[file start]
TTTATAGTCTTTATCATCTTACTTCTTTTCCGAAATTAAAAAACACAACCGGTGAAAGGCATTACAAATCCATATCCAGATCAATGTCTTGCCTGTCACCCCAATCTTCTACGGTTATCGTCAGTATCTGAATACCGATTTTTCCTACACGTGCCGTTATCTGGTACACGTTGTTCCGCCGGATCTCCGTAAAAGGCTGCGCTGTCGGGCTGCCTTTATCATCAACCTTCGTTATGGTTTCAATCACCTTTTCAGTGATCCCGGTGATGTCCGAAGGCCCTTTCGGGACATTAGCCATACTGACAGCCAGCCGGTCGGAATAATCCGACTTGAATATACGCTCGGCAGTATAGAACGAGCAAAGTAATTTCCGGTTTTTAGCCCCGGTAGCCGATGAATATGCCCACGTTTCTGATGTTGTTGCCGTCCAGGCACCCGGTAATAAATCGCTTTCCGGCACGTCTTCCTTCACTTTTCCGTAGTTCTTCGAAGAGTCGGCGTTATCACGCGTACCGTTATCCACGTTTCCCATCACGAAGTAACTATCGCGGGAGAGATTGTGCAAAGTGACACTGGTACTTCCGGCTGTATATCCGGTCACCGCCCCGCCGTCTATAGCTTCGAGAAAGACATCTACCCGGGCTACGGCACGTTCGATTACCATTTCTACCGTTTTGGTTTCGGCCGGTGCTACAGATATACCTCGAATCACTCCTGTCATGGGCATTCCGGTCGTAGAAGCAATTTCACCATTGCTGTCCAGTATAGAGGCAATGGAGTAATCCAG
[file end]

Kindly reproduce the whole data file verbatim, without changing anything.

TTTATAGTCTTTATCATCTTACTTCTTTTCCGAAATTAAAAAACACAACCGGTGAAAGGCATTACAAATCCATATCCAGATCAATGTCTTGCCTGTCACCCCAATCTTCTACGGTTATCGTCAGTATCTGAATACCGATTTTTCCTACACGTGCCGTTATCTGGTACACGTTGTTCCGCCGGATCTCCGTAAAAGGCTGCGCTGTCGGGCTGCCTTTATCATCAACCTTCGTTATGGTTTCAATCACCTTTTCAGTGATCCCGGTGATGTCCGAAGGCCCTTTCGGGACATTAGCCATACTGACAGCCAGCCGGTCGGAATAATCCGACTTGAATATACGCTCGGCAGTATAGAACGAGCAAAGTAATTTCCGGTTTTTAGCCCCGGTAGCCGATGAATATGCCCACGTTTCTGATGTTGTTGCCGTCCAGGCACCCGGTAATAAATCGCTTTCCGGCACGTCTTCCTTCACTTTTCCGTAGTTCTTCGAAGAGTCGGCGTTATCACGCGTACCGTTATCCACGTTTCCCATCACGAAGTAACTATCGCGGGAGAGATTGTGCAAAGTGACACTGGTACTTCCGGCTGTATATCCGGTCACCGCCCCGCCGTCTATAGCTTCGAGAAAGACATCTACCCGGGCTACGGCACGTTCGATTACCATTTCTACCGTTTTGGTTTCGGCCGGTGCTACAGATATACCTCGAATCACTCCTGTCATGGGCATTCCGGTCGTAGAAGCAATTTCACCATTGCTGTCCAGTATAGAGGCAATGGAGTAATCCAG